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Exhibition giant Cineworld, which owns the Regal circuit in the U.S., said Thursday it expects to reopen its cinemas in July and received a waiver from its lenders on a debt covenant amid the novel coronavirus pandemic. It also raised additional liquidity, saying that would allow it to make it through the end of the year.
Lenders “agreed to waive the leverage covenant in respect of its credit facility for the June 2020 testing date and has increased its leverage covenant to 9.0x net debt to EBITDA for the December 2020 testing date,” the firm said.
The company also agreed the terms of $110 million of additional liquidity through an increase in its revolving credit facility. In addition, Cineworld said it “has secured credit committee approval to apply for an additional $45 million through [a] loan scheme in the U.K. and expects shortly to commence a process to access $25 million through the U.S. government CARES Act.”
The company concluded: “Cineworld expects that this additional liquidity, to the extent required, will provide it with sufficient headroom to support the group even in the unlikely event cinemas remain closed until the end of the year.”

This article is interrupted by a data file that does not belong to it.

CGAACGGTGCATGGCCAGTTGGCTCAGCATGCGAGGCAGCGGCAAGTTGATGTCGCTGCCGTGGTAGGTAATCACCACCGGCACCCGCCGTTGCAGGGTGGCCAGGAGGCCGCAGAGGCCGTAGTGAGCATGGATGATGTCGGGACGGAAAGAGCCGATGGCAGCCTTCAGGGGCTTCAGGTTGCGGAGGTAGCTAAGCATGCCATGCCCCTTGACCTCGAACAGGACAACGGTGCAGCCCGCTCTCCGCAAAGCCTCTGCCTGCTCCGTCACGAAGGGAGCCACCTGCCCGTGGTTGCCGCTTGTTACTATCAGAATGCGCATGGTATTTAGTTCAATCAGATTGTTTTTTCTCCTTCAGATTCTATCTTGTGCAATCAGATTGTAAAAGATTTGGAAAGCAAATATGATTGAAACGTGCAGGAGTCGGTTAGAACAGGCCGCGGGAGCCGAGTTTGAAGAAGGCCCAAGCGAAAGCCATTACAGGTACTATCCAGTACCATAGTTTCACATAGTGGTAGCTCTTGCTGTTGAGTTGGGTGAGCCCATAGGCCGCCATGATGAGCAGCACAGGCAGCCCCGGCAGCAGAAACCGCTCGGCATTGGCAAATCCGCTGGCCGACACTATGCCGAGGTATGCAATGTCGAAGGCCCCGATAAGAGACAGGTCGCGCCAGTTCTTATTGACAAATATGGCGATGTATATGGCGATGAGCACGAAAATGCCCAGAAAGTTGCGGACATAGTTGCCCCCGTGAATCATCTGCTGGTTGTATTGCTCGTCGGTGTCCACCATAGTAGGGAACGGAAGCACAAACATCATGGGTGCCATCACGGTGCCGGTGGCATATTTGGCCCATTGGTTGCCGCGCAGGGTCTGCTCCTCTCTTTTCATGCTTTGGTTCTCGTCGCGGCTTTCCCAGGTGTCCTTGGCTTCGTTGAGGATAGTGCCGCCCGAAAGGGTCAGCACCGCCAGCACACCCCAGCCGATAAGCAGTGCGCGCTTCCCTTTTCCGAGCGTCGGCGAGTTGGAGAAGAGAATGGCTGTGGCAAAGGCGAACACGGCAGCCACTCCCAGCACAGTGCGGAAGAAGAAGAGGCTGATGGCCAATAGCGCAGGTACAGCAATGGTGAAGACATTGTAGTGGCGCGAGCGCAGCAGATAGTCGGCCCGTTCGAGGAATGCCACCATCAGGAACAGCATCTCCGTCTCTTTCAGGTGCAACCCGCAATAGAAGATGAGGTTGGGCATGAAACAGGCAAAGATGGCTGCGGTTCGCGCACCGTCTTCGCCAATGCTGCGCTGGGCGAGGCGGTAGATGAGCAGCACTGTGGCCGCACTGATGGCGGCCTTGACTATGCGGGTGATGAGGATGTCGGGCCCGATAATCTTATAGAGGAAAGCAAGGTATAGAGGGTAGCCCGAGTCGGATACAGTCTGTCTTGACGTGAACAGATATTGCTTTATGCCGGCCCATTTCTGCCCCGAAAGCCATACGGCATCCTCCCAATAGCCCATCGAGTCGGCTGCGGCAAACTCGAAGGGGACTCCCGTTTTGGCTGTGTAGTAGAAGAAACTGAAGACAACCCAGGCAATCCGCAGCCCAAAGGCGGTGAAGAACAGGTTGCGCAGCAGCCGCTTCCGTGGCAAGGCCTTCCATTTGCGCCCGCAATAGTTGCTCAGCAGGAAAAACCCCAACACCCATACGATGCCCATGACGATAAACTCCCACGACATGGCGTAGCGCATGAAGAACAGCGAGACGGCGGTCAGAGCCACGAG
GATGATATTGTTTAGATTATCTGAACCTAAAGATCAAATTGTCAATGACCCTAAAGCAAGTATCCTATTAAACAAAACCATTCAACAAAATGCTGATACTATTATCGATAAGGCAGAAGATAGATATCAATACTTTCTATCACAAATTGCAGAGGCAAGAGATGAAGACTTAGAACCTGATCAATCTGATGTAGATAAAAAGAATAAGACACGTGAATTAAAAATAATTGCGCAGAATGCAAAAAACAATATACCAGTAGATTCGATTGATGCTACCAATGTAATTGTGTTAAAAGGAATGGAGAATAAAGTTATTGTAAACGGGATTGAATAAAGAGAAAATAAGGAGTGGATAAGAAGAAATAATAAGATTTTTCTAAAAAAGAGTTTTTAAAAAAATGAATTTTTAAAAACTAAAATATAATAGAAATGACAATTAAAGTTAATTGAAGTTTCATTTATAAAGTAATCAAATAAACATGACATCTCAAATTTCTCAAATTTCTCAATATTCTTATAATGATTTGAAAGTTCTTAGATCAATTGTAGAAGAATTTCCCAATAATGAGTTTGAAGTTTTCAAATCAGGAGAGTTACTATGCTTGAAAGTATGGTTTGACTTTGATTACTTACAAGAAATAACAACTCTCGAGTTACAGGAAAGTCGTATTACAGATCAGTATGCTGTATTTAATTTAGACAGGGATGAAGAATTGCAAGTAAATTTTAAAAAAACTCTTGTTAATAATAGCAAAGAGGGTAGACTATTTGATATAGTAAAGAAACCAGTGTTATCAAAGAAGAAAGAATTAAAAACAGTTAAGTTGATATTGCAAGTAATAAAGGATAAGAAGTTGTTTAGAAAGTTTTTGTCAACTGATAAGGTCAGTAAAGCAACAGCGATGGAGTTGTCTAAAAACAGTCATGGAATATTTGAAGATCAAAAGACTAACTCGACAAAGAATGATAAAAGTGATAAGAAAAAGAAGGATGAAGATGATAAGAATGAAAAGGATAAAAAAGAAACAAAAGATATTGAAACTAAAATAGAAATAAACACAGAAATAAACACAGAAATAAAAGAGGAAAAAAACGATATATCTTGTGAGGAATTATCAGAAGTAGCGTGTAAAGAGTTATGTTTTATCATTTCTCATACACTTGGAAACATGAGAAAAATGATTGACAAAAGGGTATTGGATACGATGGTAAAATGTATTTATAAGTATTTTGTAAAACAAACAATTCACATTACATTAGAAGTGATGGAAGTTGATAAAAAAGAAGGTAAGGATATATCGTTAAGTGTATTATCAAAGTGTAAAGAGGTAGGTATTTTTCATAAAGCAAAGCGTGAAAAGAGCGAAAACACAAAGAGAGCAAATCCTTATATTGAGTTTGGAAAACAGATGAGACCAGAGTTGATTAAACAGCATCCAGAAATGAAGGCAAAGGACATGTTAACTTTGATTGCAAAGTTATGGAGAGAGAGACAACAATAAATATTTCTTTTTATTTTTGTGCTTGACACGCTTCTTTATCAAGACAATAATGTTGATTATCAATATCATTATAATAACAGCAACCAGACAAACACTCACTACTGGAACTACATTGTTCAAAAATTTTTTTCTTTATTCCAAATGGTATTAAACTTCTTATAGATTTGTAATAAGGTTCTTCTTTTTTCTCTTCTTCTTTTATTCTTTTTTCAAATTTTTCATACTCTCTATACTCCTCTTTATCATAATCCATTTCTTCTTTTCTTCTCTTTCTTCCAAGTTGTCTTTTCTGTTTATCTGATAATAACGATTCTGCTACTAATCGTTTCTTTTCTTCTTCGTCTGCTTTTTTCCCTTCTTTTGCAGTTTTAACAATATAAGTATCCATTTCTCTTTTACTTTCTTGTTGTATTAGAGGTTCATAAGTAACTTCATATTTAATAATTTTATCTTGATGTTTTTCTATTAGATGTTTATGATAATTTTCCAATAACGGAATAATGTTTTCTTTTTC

Cineworld anticipates that government restrictions related to cinemas will be lifted in each of its territories by July and “anticipates the reopening of all of its cinemas in July.” It said it “has put in place procedures to ensure a safe and enjoyable cinema experience for its employees and customers.”
Cineworld also said it was “excited by the great movie lineup to follow the reopening of cinemas, starting with the highly anticipated new Chris Nolan movie Tenet and immediately after that with Mulan.”
Cineworld during the first half of March said it had drawn up potential downside scenarios for extended cinema closures due to the virus, with a particularly dire one of extended cinema shutdowns posing a risk that it could breach its debt covenants. If it then didn’t manage to negotiate new terms with lenders, this could “cast significant doubt about the group’s ability to continue as a going concern,” a phrase meaning it could go out of business.
Soon after, the London-headquartered company, the world’s second-biggest cinema chain, closed all 787 sites in 10 countries as the world grappled with limiting the spread of COVID-19, the respiratory illness caused by the new coronavirus. It has put U.K. workers on furlough.
In early April, Cineworld then said it would suspend its dividend payments and that top executives “voluntarily” agreed to defer salary and bonus payments to preserve cash amid the pandemic.
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